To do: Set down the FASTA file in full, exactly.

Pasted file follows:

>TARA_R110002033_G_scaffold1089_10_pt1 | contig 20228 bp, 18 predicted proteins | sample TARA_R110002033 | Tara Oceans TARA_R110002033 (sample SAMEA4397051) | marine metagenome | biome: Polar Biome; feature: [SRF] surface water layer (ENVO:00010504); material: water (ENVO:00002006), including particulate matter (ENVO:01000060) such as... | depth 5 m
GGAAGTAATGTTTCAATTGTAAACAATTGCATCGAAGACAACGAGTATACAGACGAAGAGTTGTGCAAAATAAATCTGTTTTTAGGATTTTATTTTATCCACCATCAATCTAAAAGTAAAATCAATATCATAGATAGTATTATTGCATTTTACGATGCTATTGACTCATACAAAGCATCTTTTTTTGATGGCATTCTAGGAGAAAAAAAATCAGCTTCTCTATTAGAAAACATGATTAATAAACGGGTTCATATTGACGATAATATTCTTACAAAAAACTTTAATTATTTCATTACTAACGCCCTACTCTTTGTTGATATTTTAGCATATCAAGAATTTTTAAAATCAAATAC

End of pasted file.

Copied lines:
>TARA_R110002033_G_scaffold1089_10_pt1 | contig 20228 bp, 18 predicted proteins | sample TARA_R110002033 | Tara Oceans TARA_R110002033 (sample SAMEA4397051) | marine metagenome | biome: Polar Biome; feature: [SRF] surface water layer (ENVO:00010504); material: water (ENVO:00002006), including particulate matter (ENVO:01000060) such as... | depth 5 m
GGAAGTAATGTTTCAATTGTAAACAATTGCATCGAAGACAACGAGTATACAGACGAAGAGTTGTGCAAAATAAATCTGTTTTTAGGATTTTATTTTATCCACCATCAATCTAAAAGTAAAATCAATATCATAGATAGTATTATTGCATTTTACGATGCTATTGACTCATACAAAGCATCTTTTTTTGATGGCATTCTAGGAGAAAAAAAATCAGCTTCTCTATTAGAAAACATGATTAATAAACGGGTTCATATTGACGATAATATTCTTACAAAAAACTTTAATTATTTCATTACTAACGCCCTACTCTTTGTTGATATTTTAGCATATCAAGAATTTTTAAAATCAAATAC